I guess one can be a young-Earth creationist and still not be able to pronounce all of the YEC shibboleths correctly.

YEC college scores #1 in academics

A week ago I blogged about the possible link between creationism, home-schooling, and apostasy. I am the first to admit that my hypothesis that there is a link between creationism and apostasy (falling away from the faith) was anecdotal, and I am pleased that there are many home-schooled kids raised on young-Earth materials come out of that with their faith intact (as always, by the grace of God).

Patrick Henry College is a classical, Christian, liberal arts university in Virginia, with a student body that consists mostly of students who were home-schooled. The school recently scored highest in the nation on the ETS Proficiency Profile. Gene Edward Veith, provost of Patrick Henry (and author of the blog Cranach, which is one of a handful of blogs that I read on a daily basis) boasts about his school:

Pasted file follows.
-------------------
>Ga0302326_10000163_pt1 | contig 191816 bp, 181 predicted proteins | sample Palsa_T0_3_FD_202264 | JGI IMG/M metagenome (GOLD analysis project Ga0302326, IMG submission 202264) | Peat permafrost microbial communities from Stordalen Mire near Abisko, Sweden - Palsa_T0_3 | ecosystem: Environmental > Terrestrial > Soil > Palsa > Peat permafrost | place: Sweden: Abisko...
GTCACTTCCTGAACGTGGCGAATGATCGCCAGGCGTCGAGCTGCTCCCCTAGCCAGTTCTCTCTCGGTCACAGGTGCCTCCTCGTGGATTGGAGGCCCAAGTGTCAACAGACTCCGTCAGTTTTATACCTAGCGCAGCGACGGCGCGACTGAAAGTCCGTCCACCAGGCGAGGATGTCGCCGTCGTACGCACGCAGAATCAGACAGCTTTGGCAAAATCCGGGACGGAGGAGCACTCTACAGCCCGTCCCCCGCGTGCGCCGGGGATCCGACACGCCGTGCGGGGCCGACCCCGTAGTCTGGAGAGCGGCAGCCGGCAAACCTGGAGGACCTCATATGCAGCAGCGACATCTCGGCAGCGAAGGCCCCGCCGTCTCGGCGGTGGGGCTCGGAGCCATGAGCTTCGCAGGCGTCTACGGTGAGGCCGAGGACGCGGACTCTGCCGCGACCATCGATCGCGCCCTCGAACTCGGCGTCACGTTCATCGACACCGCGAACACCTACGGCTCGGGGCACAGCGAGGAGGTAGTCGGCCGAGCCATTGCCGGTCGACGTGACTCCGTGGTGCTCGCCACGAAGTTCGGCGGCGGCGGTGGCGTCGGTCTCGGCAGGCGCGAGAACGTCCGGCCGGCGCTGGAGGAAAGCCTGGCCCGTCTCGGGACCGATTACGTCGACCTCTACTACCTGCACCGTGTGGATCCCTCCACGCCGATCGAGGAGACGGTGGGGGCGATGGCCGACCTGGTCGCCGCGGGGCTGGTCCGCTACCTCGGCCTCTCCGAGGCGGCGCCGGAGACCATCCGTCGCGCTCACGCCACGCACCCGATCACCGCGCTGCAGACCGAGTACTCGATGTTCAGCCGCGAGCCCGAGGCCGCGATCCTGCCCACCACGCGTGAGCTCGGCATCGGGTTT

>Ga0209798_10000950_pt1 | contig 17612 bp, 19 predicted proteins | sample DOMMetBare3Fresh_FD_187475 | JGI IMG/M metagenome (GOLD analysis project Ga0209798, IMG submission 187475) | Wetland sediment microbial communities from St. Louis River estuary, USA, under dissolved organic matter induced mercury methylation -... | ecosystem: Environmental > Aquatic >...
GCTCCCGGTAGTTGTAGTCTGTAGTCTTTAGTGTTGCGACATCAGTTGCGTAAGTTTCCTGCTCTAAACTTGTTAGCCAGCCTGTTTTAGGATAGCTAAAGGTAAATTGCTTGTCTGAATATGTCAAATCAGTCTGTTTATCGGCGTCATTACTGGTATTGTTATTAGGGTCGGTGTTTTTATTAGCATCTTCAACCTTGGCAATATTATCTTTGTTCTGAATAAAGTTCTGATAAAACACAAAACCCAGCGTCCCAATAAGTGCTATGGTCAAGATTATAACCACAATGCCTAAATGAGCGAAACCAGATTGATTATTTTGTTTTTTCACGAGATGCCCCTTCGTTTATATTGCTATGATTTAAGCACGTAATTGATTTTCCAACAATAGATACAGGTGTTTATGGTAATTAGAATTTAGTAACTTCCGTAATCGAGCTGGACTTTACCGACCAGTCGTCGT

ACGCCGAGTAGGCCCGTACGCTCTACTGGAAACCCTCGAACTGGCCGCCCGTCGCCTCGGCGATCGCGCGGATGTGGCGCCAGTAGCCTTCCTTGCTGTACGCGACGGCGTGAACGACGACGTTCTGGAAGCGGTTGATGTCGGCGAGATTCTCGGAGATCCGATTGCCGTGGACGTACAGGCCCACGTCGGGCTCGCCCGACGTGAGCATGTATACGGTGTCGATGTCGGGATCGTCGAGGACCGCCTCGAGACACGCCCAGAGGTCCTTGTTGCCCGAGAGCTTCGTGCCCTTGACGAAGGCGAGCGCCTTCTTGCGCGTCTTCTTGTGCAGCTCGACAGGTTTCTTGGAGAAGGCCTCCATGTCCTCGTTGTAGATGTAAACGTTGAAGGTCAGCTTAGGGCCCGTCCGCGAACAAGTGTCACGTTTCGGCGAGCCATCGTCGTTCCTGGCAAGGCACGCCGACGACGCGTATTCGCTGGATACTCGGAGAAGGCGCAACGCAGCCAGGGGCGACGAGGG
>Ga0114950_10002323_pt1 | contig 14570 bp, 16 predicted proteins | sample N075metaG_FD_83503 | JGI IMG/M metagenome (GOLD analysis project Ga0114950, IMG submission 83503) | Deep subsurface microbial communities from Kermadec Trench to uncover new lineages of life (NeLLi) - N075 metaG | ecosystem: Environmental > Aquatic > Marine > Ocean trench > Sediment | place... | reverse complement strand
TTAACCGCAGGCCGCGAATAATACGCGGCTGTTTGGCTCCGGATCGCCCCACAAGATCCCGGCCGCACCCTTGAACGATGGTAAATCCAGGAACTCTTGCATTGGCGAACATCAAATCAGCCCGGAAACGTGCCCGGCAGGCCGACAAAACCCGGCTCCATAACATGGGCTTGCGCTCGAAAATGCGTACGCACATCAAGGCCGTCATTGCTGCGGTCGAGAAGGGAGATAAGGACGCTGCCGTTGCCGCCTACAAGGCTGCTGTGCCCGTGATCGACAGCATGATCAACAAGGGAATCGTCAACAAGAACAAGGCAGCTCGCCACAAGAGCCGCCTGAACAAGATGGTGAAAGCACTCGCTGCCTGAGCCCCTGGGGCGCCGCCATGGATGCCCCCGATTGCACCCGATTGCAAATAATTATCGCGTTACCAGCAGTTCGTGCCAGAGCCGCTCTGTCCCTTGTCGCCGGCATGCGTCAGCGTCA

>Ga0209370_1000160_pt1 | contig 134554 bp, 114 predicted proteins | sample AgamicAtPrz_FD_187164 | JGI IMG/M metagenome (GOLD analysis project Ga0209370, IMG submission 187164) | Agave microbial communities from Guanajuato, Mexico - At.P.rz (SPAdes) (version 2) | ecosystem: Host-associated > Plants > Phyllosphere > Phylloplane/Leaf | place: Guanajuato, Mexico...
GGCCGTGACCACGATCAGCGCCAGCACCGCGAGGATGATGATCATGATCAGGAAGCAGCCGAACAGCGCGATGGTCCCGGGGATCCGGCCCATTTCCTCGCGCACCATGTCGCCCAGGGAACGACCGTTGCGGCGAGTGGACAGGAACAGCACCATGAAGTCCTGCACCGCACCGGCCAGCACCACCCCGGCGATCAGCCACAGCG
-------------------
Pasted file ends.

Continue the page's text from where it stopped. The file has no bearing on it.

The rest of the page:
On the ETS Proficiency Profile, a recognized and widely-used standardized test of academic proficiency in higher education, Patrick Henry College students posted the highest average scores of all institutions that took the test. Those 261 schools taking the test included liberal arts colleges and large research, doctoral-granting universities. Among those taking that test, PHC’s academic performance is #1.

The school is unabashedly young-Earth creationist, as stated in its catalog:

Any biology, Bible, or other courses at PHC dealing with creation will teach creation from the understanding of Scripture that God’s creative work, as described in Genesis 1:1-31, was completed in six twenty-four hour days. All faculty for such courses will be chosen on the basis of their personal adherence to this view. PHC expects its faculty in these courses, as in all courses, to expose students to alternate theories and the data, if any, which support those theories. In this context, PHC in particular expects its biology faculty to provide a full exposition of the claims of the theory of Darwinian evolution, intelligent design, and other major theories while, in the end, to teach creation as both biblically true and as the best fit to observed data.